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policy designed to address the public expenditure implications of the dysfunctional London economy. As I have consistently argued, we need a range of reforms. Before becoming an MP, I was heavily influenced by the reforms in the Republic of Ireland. I used to be a policy officer for the citizens advice movement in Wales, and some of these issues were prevalent then. The 2004 reforms in the Republic of Ireland were welcome. The Residential Tenancies Act 2004 achieved a number of objectives. First, it set up a private residential tenancies board. Secondly, it regulated the private rented sector, with an extension of tenancies to a more European model of longer-term tenancies. Defined rights and obligations were provided for both tenants and landlords, and access was provided to an inexpensive dispute resolution system. The bonds that individuals who rent often have to pay were safeguarded—unfortunately, on too many occasions people lose those bonds—and rents were capped, which is a policy that exists across the world. There are rent caps in New York, the home of global capitalism, so it is difficult to define them as some sort of socialist trap.

Guto Bebb: I do think that rent caps are a socialist trap. The fact that they are supported by the Committee’s Labour members, Liberal member and Plaid member is unfortunate because, in Wales, many people who have invested in buy-to-let properties have done so because of the previous Labour Government’s anti-pension policies. For many of those people, their private rented property is their pension provision. I find the attack on those individuals, who are trying to take care of their own situation in retirement, unfortunate to say the least.

Jonathan Edwards: The point I am trying to make is that if the Government are serious about bringing down the housing benefit bill, the only way to do it is to cap the cost of rents in the private rented sector. That is what all the OBR projections indicate. It is interesting that the Select Committee Chair referred to the evidence of the TaxPayers Alliance. When I gave the alliance a choice of either reducing the housing benefit bill or preserving free markets, it said that it preferred preserving free markets, which is more important to the TaxPayers Alliance than the Government’s tax liabilities. Perhaps it should change its name to the Free Market Alliance.

Guto Bebb: I think it has already been accepted in this debate that there is a link between private sector provision of housing and social sector provision of housing. Would rent controls result in any increase in private sector provision of social housing? If not, how will it help anyone looking for rented housing in Wales?

Jonathan Edwards: My point is that the OBR’s figures indicate that the Government will not achieve their objectives with the bedroom tax. If the objective is to bring down the housing benefit bill, the only way to do that is via rent control in the private rented sector. I welcome that the leader of the Labour party made a case overnight for some of the reforms for which I have been making a case for a number of years. Rent caps would drive down artificially high rental costs, and they would also curb boom and bust property speculation, which is a cycle we have seen far too often in the UK economy in recent decades. Rent caps would also help working people to remain in the cities, rather than being forced out, as they are in inner London. They would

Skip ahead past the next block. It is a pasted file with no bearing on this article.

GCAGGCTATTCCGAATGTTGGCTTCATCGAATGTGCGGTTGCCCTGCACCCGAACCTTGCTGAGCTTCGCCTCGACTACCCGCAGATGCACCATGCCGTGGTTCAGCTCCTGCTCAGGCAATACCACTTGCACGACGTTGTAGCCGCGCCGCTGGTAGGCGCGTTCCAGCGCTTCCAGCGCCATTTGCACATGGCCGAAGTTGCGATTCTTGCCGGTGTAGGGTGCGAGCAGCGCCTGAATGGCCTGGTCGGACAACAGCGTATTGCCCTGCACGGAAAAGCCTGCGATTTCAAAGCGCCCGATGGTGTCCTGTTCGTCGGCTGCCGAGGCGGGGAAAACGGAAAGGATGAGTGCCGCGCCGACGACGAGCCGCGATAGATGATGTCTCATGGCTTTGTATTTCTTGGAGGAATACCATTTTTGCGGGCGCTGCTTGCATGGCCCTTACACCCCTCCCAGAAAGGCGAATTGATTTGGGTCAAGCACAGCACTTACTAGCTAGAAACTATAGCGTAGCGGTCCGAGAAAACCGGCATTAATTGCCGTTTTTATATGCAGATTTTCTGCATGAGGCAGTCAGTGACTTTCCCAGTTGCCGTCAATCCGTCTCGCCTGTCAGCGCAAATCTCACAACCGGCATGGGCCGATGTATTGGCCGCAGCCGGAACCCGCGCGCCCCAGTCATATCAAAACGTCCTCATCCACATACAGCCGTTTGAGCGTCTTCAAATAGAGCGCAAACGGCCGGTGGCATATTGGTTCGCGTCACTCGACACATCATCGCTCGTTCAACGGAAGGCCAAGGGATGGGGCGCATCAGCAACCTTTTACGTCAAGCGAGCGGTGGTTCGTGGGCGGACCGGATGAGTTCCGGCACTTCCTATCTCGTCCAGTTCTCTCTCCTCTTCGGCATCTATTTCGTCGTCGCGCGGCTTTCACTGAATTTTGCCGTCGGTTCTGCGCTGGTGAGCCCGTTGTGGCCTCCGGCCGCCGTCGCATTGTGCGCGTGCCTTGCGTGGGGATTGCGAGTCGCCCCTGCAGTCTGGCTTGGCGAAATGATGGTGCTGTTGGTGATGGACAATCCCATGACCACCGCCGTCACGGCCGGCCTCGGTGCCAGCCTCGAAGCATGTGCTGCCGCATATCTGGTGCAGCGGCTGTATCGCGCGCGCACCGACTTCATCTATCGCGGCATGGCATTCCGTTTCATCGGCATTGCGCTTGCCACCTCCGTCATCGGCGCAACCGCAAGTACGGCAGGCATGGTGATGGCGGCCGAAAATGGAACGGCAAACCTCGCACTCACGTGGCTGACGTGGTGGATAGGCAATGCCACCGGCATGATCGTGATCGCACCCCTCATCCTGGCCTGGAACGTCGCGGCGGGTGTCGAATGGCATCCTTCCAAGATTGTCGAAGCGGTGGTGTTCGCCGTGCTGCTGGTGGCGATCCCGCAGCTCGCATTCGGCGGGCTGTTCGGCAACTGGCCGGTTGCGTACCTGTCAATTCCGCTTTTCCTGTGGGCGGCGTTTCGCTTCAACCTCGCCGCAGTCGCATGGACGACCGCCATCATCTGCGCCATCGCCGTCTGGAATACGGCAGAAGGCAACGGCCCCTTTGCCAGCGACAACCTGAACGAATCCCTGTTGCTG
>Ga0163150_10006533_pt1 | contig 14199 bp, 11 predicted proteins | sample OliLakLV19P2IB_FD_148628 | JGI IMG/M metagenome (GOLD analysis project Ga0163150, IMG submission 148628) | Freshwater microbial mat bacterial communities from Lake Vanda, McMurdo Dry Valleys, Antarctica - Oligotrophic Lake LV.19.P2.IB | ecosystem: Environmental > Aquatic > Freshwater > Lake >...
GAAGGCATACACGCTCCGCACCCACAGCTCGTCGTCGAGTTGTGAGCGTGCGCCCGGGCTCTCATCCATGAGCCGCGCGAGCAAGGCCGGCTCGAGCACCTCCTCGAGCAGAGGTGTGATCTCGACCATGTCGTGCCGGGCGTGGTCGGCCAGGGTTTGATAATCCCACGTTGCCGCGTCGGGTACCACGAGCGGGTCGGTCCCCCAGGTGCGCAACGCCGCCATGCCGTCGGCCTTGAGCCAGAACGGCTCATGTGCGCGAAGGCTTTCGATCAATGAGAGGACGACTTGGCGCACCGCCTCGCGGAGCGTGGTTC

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also stop the current policy’s social cleansing, through which people are forced to move from where they have lived for many years.

[Mr Clive Betts in the Chair]

We also need to consider supply issues, which many Members have highlighted. The recovery of the 1930s following the great depression was largely driven by a massive public housing building programme. Rents paid for public housing provide a steady stream of revenue, so it is an ideal vehicle for drawing down private sector funds to deliver economic growth and address some of the social problems that we face.

I will now quickly return to the local indicators in Carmarthenshire, and I will finish on this point. Applications for discretionary housing payments have rocketed in south-west Wales. Between 2012-13 and 2013-14, the budget increased by 64% in Carmarthenshire, by 106% in Pembrokeshire and by 118% in Swansea. There were only 327 discretionary housing application payments in Carmarthenshire in 2012-13, but between April and May 2013 there were 534 applications. That is a 63% increase in the first two months of that year, compared with the whole of the previous year.

Nearly 2,000 people have had changes to their housing benefit entitlements in Carmarthenshire since this policy was introduced. As I mentioned, this policy only makes savings if people stay and pay.

I finish on a point made by my colleague, the hon. Member for Ceredigion (Mr Williams). He mentioned the work of Paul James, a Plaid Cymru councillor for Llanbadarn Fawr, a veteran of the UK Army and also a servant of the French Foreign Legion, so he is not a man to be messed about with—[Interruption.] He has the Minister’s number! He is upset about the impact of the bedroom tax on veterans and their families, who were under the impression that veterans would be exempt full stop from the bedroom tax. Yet it appears that only people on active service are exempt. If that is the case, obviously, military personnel from Wales in barracks or in training would be outside Wales and not exempt, because our regiments are not held domestically. Our servicemen are not home-based; they go to barracks in England. Yet their families are being hit by the bedroom tax. The Minister must look at that. I should be grateful to hear his remarks at the end of the debate.